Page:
The American River College Associate Student Body weekly Thursday meeting was brought to order on time and with the bang of a brand new gavel. The symbolic new wood mallet would be just the shot to start the clock for these 14 hardworking students.
Student by-laws, which had been on the agenda since last term, were sent back to the student governance committee. Volunteers for this committee were lined up by Vice President Omba Kipuke and were tasked to report back to the ASB by May 2.
Upheld in a vote with the meeting time expiring, a $3,500 bill for elections was approved. The Board members cheered and congratulated each other before adjourning. The Director of Legislative Affairs and new ASB President Tyrone Robinson, the bills author, shook hands with everyone.
Former Director of Finance, Kindra Pring, had earlier cautioned the board that approving these funds could cause problems later. On April 12, Pring sent an email updating the financial condition of the ASB in which she commented, “According to my recalculations…we have more money than previously thought!”
Newly appointed Senator Debbie Dixon was tasked to investigate The Currents article on Sexual Harassment and will announce her findings to the ASB at a later date.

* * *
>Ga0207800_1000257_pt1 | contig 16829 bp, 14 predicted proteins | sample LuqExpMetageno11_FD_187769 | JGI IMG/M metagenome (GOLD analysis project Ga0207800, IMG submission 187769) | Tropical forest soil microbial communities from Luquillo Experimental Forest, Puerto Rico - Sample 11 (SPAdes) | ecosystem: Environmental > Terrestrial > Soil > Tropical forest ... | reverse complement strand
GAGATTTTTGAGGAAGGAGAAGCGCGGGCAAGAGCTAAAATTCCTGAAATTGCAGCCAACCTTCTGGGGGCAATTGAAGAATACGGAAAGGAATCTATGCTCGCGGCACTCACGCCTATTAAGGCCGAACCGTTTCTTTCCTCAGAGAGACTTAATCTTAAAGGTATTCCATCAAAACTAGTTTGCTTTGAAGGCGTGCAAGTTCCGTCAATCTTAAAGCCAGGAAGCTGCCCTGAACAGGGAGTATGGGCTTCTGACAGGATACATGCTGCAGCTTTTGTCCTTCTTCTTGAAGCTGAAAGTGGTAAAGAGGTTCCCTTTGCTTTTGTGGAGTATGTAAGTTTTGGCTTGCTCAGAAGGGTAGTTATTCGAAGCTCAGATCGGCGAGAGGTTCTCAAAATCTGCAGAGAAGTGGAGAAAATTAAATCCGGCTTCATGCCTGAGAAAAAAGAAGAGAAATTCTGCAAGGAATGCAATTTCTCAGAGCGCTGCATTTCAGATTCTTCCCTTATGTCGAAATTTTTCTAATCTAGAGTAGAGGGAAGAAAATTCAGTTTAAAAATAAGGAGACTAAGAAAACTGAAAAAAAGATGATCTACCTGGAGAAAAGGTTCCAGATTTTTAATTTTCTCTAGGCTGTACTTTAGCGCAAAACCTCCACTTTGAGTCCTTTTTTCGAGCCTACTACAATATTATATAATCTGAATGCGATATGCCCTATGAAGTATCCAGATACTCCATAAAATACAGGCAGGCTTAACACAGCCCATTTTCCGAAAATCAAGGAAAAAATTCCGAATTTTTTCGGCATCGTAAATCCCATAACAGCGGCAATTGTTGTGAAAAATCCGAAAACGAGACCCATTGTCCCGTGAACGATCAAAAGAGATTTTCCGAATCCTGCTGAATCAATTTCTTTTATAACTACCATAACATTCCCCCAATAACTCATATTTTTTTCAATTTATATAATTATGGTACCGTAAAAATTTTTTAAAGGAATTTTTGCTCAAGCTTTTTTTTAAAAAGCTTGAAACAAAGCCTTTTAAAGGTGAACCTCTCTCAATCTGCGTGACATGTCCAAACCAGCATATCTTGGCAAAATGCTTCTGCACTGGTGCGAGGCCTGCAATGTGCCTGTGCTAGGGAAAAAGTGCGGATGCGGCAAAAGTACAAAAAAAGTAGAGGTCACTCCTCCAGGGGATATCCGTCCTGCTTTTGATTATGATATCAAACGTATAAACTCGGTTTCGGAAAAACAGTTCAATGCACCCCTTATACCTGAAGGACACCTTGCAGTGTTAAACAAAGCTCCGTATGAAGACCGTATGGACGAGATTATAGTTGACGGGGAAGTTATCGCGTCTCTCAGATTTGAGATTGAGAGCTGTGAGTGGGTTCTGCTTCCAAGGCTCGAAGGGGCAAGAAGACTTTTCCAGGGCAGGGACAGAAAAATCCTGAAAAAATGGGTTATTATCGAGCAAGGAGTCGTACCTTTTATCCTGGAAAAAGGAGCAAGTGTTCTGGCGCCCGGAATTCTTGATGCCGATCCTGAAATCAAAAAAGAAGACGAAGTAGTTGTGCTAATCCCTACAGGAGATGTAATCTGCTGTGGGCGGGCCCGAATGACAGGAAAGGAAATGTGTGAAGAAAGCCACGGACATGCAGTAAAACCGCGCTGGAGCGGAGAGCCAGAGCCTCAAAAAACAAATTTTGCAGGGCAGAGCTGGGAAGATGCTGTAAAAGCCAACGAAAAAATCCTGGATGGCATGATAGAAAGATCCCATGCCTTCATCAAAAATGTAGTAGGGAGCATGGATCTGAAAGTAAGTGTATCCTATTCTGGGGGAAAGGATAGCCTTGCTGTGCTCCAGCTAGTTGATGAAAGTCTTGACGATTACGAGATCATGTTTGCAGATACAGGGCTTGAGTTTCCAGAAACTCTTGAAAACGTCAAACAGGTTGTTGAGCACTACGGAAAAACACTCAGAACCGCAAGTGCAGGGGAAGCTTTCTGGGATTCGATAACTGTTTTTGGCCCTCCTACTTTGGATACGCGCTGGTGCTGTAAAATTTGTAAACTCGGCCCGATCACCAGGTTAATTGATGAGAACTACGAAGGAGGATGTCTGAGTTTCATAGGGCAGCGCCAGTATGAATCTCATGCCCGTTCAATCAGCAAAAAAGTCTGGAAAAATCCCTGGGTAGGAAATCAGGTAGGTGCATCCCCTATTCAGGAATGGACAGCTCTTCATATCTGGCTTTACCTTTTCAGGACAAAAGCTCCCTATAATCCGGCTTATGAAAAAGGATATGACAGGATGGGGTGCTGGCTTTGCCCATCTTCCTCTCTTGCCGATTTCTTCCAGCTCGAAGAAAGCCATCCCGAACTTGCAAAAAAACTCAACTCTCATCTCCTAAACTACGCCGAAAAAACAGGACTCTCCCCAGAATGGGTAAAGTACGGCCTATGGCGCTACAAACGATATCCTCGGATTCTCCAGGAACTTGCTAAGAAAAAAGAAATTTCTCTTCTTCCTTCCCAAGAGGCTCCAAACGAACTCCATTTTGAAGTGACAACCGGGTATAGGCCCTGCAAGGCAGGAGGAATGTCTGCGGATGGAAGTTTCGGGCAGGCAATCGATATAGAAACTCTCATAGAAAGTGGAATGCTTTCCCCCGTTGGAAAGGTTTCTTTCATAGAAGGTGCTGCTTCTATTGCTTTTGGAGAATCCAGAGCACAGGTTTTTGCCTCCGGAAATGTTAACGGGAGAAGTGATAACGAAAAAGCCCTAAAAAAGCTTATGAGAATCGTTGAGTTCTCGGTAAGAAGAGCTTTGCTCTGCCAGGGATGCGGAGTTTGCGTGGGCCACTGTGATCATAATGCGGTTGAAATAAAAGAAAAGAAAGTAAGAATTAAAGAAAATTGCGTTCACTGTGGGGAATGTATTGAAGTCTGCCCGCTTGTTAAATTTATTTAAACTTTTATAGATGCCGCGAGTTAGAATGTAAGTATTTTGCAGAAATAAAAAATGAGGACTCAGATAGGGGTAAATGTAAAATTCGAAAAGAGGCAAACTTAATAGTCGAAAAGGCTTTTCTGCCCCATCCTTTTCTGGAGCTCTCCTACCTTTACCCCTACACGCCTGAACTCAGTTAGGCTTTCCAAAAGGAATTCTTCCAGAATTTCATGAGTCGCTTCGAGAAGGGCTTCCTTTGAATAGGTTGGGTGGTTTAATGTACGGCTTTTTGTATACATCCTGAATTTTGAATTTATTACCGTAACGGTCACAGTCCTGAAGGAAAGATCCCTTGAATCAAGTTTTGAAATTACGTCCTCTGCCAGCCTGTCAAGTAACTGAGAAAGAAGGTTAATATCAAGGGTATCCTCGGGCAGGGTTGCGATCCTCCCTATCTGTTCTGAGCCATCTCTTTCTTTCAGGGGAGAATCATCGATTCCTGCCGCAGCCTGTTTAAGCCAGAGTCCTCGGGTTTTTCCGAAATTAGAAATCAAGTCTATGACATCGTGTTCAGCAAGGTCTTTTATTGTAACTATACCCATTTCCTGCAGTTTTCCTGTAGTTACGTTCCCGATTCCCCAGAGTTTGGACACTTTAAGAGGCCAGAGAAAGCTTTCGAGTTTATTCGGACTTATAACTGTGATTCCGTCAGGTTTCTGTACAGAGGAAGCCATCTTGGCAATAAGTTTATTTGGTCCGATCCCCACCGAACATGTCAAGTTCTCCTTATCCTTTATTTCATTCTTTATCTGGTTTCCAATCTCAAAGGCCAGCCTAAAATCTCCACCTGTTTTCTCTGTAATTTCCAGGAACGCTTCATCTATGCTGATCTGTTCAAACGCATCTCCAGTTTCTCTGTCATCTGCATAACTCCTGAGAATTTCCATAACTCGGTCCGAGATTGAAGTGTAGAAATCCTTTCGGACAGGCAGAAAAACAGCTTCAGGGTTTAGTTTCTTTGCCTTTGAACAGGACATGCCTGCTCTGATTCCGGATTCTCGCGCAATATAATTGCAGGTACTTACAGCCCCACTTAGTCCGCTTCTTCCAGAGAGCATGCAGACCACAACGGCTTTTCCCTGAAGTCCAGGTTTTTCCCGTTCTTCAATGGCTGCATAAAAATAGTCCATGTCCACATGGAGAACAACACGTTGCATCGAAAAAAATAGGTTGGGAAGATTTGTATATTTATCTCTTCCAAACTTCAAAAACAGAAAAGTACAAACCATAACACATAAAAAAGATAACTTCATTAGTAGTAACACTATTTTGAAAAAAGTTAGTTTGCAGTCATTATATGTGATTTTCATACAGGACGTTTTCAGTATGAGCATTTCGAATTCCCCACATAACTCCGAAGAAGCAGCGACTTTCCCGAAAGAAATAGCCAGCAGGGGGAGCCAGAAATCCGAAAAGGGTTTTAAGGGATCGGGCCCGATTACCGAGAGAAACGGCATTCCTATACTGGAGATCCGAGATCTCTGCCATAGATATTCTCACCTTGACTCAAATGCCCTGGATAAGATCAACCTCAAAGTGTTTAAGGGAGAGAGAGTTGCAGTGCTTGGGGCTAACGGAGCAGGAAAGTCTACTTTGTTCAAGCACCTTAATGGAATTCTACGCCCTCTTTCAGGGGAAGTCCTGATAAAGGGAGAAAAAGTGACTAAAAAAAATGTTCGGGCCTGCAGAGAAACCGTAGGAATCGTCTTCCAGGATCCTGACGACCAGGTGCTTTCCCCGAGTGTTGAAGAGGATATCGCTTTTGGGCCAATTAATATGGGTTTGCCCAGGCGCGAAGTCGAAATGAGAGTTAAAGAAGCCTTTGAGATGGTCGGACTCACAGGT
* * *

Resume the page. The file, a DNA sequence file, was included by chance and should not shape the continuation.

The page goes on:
A time-sensitive matter on agenda was funding for the White Privilege Conference. This was a bill sponsored by Senate Whip Brett Spencer and provided funds for students to attend the WPC in Seattle, Washington.
According to its website, the “WPC is a conference that examines the challenging problems of privilege and oppression and offers solutions and team building strategies to work toward a more equitable world.” On its 3rd reading and under pressure of loss, the board approved it. Some members were skeptical about the accountability of the more than $3,000 that was approved, and asked for more oversight. This bill met the qualifications to fulfill some of the funds approved last year for the Wisdom Grant, which had neared its deadline.
The Tanishq Abraham bill was passed by unanimous vote. This bill would allow students of any age, based on academics, to attend ARC. Abraham, age 9,was the youngest student to apply and receive approval to attend ARC. A standing ovation by the board and public was given several weeks back when he was allowed to speak on behalf of himself.